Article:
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This interview is part of Ogiue Maniax’s coverage of Otakon 2016. While the interview was with multiple staff members at P.A. Works, only the producer, Horikawa Kenji, gave responses. I’ve reflected this in the answers.
It’s a pleasure to have this interview with you. My first question has to do with True Tears. It was your first work as a studio, and from what I’ve heard the anime is quite different from the visual novel. What led to you choosing to adapt this series for your first project, and what led to it changing from the source material?
Horikawa: So the producer at that time, Mr. Nagatani, had said, “Let’s work on a few projects together!” And out of those choices was True Tears. We thought that it was perfect for what we could do at that time. We also thought it granted us lots of freedom, too, because as long as the theme was “tears,” we could do what we wanted.
Hanasaku Iroha is a series that shows the charm of the countryside and Japanese tradition. It seems that more and more anime are focused on the promotion of tourism to regions of Japan. You created the Bonbori Festival in Hanasaku Iroha, but was the promotion of a region of Japan a part of production from the very beginning?
Horikawa: When we made Hanasaku Iroha at first, we didn’t intend for it to empower tourism, quite the opposite, actually. Recently, there are many cases where anime fans go to the locations where their favorite anime take place. Some people call it going to “holy sites” or “investigating the show.” But while it can be a good thing, the act of fans going to these sites might not always be positive. When the fans gather, they might take pictures of, say, average houses and it might be very troublesome and disruptive. When I make select a location for a work, I think about how to have it so that even if fans visit it’ll be okay.
So when we were making Hanasaku Iroha, it was part of our thoughts that we would base it in a hot spring city that would be okay with having some volumes of fans coming. We also took care that the residents of that city would be notified when a large number of fans would come.
In regards to the Bonbori Festival, it originally wasn’t there, but it came up during the making of Hanasaku Iroha. We thought that, if it was a festival that the people could continue—not in the anime sense but that of a legitimate festival—that would have a much bigger, long-lasting, and positive impact. While an anime might be forgotten in a few years, a festival is part of Japanese culture and won’t be forgotten.
In Hanasaku Iroha, the grandmother is a very important character. In Shirobako, most of the characters are career women or out of high school. Tari Tari has one of my favorite characters, which is Takakura Naoko. Do you feel that there is a better market for series starring older characters, perhaps similar to the series you make now, but with people in their 20s and 30s?
Horikawa: As much as I would like to make something centered around older characters, there is such a thing as monetary value associated with characters. In Hanasaku Iroha, the characters were supposed to be out of school already and working, but due to those complications they became high school girls.
Since Shirobako, however, we took that step towards making the characters people who are actually out of school and working. That was a great adventure for us. Since we found out that Shirobako was indeed a success, we have shown that the girls don’t have to be in high school for fans to be interested. So, it was great to find out that fans like mature women as much as high school.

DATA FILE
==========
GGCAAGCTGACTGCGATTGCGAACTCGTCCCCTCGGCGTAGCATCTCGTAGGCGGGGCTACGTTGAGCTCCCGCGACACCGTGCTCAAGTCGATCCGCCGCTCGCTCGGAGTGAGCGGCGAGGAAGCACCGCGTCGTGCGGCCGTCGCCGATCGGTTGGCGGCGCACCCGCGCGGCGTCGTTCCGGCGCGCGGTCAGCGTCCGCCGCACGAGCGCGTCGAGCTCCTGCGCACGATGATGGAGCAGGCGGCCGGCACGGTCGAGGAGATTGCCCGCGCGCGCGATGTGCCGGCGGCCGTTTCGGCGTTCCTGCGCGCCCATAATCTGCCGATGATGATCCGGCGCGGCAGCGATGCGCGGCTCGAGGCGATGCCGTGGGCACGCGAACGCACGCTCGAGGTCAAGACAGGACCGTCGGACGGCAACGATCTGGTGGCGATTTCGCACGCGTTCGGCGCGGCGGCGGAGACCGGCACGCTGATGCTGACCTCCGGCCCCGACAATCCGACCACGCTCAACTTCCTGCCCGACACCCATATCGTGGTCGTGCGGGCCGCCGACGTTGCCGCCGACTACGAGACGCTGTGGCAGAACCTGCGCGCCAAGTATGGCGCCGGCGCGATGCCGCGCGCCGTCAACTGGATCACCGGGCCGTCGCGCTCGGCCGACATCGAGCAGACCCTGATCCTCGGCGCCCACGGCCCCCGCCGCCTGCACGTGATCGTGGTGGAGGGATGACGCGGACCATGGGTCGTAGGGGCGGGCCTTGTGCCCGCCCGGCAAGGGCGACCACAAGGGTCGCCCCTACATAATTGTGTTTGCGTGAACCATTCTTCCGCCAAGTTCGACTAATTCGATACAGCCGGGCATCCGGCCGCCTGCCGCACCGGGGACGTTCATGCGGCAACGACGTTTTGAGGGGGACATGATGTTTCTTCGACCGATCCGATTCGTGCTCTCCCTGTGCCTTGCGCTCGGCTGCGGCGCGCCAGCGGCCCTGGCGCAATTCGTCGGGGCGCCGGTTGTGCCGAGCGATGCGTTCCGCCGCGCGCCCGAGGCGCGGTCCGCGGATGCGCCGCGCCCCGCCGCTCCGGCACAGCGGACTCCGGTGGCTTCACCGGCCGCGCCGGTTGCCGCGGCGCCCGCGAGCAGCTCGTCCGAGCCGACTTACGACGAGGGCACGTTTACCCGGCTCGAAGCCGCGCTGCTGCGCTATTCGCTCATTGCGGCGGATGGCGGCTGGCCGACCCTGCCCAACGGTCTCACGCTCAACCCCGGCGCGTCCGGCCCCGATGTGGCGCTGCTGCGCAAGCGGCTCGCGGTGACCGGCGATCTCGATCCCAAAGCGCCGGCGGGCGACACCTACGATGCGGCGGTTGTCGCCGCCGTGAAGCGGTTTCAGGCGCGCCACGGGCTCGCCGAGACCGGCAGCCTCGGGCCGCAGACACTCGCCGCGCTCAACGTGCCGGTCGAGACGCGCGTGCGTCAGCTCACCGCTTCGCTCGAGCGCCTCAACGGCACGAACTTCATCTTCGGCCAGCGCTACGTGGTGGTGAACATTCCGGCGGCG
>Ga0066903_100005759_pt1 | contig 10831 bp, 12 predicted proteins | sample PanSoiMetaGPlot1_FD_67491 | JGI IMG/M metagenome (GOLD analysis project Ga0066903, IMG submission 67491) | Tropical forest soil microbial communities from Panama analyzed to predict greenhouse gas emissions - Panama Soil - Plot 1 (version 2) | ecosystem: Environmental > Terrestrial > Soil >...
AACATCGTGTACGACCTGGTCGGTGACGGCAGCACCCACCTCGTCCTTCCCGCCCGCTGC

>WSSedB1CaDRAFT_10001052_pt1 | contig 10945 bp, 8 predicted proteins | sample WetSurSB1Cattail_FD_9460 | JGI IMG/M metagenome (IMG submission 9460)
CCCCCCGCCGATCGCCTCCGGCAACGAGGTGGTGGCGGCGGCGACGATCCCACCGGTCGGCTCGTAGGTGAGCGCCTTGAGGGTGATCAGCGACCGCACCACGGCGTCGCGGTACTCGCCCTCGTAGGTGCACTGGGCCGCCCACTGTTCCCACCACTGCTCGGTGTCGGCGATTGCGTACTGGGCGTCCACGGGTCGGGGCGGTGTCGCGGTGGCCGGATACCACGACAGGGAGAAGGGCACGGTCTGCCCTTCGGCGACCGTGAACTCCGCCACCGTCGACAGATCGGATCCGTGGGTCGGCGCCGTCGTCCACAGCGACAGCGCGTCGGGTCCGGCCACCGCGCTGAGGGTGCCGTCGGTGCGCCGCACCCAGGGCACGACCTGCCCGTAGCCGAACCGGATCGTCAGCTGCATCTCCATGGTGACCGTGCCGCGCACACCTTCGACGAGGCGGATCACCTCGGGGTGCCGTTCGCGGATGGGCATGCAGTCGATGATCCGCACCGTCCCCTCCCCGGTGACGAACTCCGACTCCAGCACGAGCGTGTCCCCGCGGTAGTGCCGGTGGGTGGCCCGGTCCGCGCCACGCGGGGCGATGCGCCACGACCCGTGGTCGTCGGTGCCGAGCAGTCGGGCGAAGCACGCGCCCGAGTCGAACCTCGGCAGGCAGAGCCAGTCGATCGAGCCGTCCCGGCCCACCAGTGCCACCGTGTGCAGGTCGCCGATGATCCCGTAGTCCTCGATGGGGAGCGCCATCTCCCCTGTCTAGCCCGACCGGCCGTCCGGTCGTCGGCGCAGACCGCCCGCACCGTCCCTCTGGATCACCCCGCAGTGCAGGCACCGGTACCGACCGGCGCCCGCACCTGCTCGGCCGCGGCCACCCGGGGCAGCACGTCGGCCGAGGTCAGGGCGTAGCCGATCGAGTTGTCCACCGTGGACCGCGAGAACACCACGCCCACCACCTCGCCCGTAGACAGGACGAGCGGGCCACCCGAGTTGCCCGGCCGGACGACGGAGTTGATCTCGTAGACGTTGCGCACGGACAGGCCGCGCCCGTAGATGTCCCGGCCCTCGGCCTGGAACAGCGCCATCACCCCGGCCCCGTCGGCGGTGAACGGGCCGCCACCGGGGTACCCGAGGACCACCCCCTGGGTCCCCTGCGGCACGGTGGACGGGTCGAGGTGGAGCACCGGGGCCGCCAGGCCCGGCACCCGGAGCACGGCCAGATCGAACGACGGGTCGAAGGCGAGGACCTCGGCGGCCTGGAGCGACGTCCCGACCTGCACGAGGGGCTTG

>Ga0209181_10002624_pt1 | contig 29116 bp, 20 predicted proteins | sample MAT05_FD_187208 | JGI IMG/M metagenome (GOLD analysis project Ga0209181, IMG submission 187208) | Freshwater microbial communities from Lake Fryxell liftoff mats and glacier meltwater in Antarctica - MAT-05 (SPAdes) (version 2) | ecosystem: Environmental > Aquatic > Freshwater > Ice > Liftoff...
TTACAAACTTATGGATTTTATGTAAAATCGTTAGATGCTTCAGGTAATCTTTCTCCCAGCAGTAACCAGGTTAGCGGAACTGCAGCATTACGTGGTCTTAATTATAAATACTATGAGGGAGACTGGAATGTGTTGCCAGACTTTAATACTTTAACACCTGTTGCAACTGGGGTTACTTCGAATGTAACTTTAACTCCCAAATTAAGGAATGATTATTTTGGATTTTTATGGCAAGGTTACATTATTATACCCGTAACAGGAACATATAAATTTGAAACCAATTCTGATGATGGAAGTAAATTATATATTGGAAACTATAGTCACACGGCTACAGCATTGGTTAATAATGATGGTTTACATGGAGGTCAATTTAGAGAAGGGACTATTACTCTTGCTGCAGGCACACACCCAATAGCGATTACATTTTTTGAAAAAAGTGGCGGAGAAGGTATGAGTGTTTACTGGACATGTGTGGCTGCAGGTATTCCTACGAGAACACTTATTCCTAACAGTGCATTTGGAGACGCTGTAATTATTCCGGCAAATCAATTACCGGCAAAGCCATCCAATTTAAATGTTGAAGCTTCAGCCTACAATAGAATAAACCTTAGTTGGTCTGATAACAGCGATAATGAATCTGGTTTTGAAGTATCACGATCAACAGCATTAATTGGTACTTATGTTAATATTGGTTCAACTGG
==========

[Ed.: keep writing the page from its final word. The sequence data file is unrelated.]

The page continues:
There are a number of characters in Shirobako based on real creators, for example Maruayma Masao and Anno Hideaki. Did you consult them in your portrayals, and did they have anything to say afterwards?
In terms of the people connected with those characters, we did ask them for their acknowledgement. The director knew Maruyama-san, so he probably asked Maruyama-san, while I asked people I know. But some seem to say that they never received the requests for acknowledgement.
Horikawa: Thank you very much.
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I had the pleasure of interviewing LeSean Thomas at Otakon 2016, where he was debuting his new animated short, Cannon Busters. Though we didn’t talk much about Cannon Busters itself, I was pleased to find out about his life as an artist, his philosophy on art and anime, and even his family.
Ogiue Maniax: So you grew up in the Bronx, and I assume that you had some sort of arts education. Could you describe what it was like to grow up as an artist?
LeSean Thomas: It was fairly okay. I stayed indoors quite a lot. I used to sketch a lot, sketch in school. You know, I grew up when hip-hop was growing up, and so a lot of stuff happened in the 80s in New York City. I thought it was cool. I had a lot of colleagues, a lot of friends in my apartment building, who I’d sketch with from time to time. I had a lot of friends in class who I could sketch with. I was into video games and sketching.
I think I decided to make it a career when I became a teenager. I moved to upstate NY for a period of time, to Middletown, and when I came back to the Bronx I decided to become an illustrator. I enrolled in a school that focused on the arts.
OM: Which high school?
LT: Julia Richmond High School. It was in Midtown Manhattan.
That was sort of my circle, and by the time I got back after I graduated high school I decided I wanted to become a comic book artist. But it was tough because there was a lot of competition in New York City—Marvel and DC. But I was also really influenced by animation, Japanese animation.
I landed a couple of opportunities that led me to work in animation production, and one thing led to another. I got onto a couple of big shows, and I was able to use that to build up momentum to work on more shows and create opportunities for myself.
OM: More and more young kids, teenagers, college students, are embracing anime and manga as part of how they get into art. I also know there’s concern that anime and manga are teaching the wrong lessons.